At first glance, it would seem that the most important part of clinical research is making sure that you gather the right data to accurately measure the outcome you are testing. In some ways, it is the crucial stage, as it is not possible to properly perform the subsequent analyses without it.
However, you can develop a brilliant hypothesis, identify the correct cohorts in which to test it, and gather all the raw data you could possibly need, but your efforts will come to nothing if you don’t analyze and present the information in the right way. After all, clinical research showing that 30 out of 100 people with condition X have a mutation in gene A compared with 3 out of 100 healthy individuals is, in terms of its practical implications and clinical applicability, meaningless. It is not possible to infer a significant correlation, causality, predictive status or any other conclusion on such data. And such inferences are essential if your clinical research is going to have the impact it merits.
For a regulatory body to approve, a local health authority to sanction, a guideline body to recommend, and a clinician to prescribe a medication or medical device, they need to be able to understand how to apply your clinical research findings to a wider population. More specifically, they need to understand the likelihood of key outcomes to be able determine the absolute and relative effects of interventions or exposures.
There are a number of measures designed to aid this process, and include:
- Absolute risk – the probability of a particular outcome occurring over a defined period in a given population
- Absolute risk reduction – the difference in absolute risk between exposed and unexposed groups
- Relative risk – the probability of an outcome in an exposed group divided by the probability of the same outcome in a unexposed group
- Relative risk reduction – the absolute risk reduction as a percentage of the risk in the unexposed group
- Odds ratio – the odds of an event in an exposed group divided by the odds of the same event in a unexposed group
- Hazard ratio – the rate at which events happen in the exposed group divided by the rate at which events happen in the unexposed group. Hazard rations are frequently used when presenting results from clinical trials involving survival data.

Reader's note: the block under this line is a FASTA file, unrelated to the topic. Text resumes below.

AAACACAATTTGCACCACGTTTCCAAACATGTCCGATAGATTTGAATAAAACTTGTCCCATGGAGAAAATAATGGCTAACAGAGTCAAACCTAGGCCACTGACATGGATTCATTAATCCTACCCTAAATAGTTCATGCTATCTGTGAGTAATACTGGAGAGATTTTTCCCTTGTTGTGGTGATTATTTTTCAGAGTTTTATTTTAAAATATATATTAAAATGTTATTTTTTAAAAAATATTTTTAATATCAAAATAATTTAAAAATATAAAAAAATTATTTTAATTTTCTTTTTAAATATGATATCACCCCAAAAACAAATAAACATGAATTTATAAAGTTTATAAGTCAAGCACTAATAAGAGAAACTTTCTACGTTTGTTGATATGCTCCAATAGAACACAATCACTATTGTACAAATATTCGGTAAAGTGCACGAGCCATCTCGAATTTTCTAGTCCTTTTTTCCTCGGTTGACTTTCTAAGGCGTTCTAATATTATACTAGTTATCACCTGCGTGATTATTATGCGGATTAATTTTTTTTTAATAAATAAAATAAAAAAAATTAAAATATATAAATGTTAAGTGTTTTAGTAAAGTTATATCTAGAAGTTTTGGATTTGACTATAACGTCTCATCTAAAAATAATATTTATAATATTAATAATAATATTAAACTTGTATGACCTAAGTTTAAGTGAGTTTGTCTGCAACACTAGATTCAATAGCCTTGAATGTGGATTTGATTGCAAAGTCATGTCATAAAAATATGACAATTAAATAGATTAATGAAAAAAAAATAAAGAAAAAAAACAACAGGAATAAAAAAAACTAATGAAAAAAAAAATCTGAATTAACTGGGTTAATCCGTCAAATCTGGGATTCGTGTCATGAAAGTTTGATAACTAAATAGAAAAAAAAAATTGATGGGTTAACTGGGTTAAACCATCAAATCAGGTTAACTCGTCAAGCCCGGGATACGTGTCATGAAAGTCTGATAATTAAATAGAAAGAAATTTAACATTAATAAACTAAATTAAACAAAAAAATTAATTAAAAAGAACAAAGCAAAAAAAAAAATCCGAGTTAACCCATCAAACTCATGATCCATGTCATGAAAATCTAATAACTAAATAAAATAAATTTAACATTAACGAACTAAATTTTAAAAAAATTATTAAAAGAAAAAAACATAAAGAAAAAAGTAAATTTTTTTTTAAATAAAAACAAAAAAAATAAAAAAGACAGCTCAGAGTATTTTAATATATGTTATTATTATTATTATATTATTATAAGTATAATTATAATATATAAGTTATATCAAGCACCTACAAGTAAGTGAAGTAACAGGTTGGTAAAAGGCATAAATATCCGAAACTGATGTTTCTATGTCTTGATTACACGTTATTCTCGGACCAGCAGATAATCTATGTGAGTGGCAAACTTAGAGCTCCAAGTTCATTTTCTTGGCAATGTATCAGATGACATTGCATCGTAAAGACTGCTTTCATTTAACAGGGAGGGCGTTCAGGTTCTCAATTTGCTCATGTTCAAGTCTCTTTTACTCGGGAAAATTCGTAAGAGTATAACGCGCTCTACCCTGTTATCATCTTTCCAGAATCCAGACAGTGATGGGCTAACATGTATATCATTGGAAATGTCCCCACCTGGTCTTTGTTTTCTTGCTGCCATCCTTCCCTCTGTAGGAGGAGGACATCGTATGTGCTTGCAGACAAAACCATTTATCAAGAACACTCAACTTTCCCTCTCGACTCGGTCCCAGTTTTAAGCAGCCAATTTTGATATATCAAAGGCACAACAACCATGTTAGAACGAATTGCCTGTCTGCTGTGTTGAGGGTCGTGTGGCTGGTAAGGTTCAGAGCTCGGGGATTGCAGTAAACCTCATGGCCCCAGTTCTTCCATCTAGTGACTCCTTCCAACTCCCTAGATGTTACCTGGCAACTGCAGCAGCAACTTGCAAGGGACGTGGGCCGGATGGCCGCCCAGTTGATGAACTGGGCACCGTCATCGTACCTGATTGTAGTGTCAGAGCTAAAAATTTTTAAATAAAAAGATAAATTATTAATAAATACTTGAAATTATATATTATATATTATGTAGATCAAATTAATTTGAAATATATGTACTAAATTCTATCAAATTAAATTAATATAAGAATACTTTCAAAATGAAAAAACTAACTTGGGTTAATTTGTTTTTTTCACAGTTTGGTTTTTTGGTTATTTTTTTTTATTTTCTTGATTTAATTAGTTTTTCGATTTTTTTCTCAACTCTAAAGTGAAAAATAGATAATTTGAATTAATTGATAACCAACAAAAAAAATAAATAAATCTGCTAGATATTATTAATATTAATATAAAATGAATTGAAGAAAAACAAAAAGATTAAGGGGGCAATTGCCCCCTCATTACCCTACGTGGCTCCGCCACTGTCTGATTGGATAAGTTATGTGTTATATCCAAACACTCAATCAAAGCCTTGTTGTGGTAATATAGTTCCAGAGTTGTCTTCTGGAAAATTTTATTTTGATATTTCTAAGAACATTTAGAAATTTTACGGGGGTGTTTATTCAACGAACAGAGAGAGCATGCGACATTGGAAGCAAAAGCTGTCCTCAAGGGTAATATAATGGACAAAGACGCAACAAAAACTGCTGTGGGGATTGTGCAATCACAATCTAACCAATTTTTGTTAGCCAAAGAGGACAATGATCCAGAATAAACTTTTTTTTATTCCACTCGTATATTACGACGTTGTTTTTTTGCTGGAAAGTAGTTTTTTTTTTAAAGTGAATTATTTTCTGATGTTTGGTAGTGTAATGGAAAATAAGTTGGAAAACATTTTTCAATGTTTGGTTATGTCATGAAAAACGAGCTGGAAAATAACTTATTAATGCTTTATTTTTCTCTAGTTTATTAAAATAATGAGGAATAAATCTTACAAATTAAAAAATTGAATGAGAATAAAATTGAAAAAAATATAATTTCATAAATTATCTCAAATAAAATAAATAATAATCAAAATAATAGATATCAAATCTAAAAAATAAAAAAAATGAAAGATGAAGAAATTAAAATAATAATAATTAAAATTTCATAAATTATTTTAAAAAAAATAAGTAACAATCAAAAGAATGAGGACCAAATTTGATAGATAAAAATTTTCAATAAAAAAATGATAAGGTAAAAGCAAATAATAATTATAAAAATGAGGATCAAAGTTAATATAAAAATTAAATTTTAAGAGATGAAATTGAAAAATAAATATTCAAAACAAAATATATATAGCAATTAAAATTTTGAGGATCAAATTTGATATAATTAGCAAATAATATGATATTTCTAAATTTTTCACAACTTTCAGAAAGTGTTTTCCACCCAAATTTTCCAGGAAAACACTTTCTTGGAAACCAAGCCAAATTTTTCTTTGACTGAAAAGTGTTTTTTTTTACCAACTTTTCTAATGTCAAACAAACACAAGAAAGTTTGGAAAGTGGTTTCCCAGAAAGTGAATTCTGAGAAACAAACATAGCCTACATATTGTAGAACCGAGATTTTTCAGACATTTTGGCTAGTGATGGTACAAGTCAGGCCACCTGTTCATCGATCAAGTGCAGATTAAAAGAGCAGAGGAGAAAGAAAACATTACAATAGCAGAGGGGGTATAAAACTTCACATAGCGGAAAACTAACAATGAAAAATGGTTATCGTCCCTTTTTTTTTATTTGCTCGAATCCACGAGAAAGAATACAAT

- Number needed to treat – an estimate of how many people would have to be exposed to a treatment in order for one person to avoid experiencing a particular outcome.
The preferred measures for summarizing clinical research data that compares treatment interventions are the relative risk, relative risk reduction, and hazard ratio. However, they should always be considered in relation to absolute differences, as ratios may appear to exaggerate clinical effects when the baseline occurrence of an event is low.
The odds ratio should also be used with caution when presenting clinical research, as it offers only an approximated estimate of the effect being studied, and it is more difficult to understand than other measures.
As an example of calculating the relative risk and relative risk reduction in clinical research, a recent study examined whether kidney cancer patients had a greater risk of non-cancer-related mortality than disease progression and cancer-related death . Among 6655 renal carcinoma patients with a first lifetime cancer diagnosis, 7.0% of patients died of kidney cancer and 21.2% died of other causes over a median follow-up of 43 months.
Here, the absolute risk of death from kidney cancer is 7.0% and that of non-cancer-related death is 21.2%, giving an absolute risk reduction of 14.2%. The relative risk of kidney cancer death versus non-cancer-related death is 7.0% ÷ 21.2% = 0.33. Therefore, the relative risk reduction is 100 x (1 – 0.33) = 67%. As can be appreciated, the relative risk reduction, on its own, can give a different interpretation than when given with the absolute risk.
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- Kutikov A, Egleston BL, Canter D, Smaldone MC, Wong YN, Uzzo RG. Competing Risks of Death in Patients with Localized Renal Cell Carcinoma: A Comorbidity Based Model. J Urol 2012; 188: 2077–2083.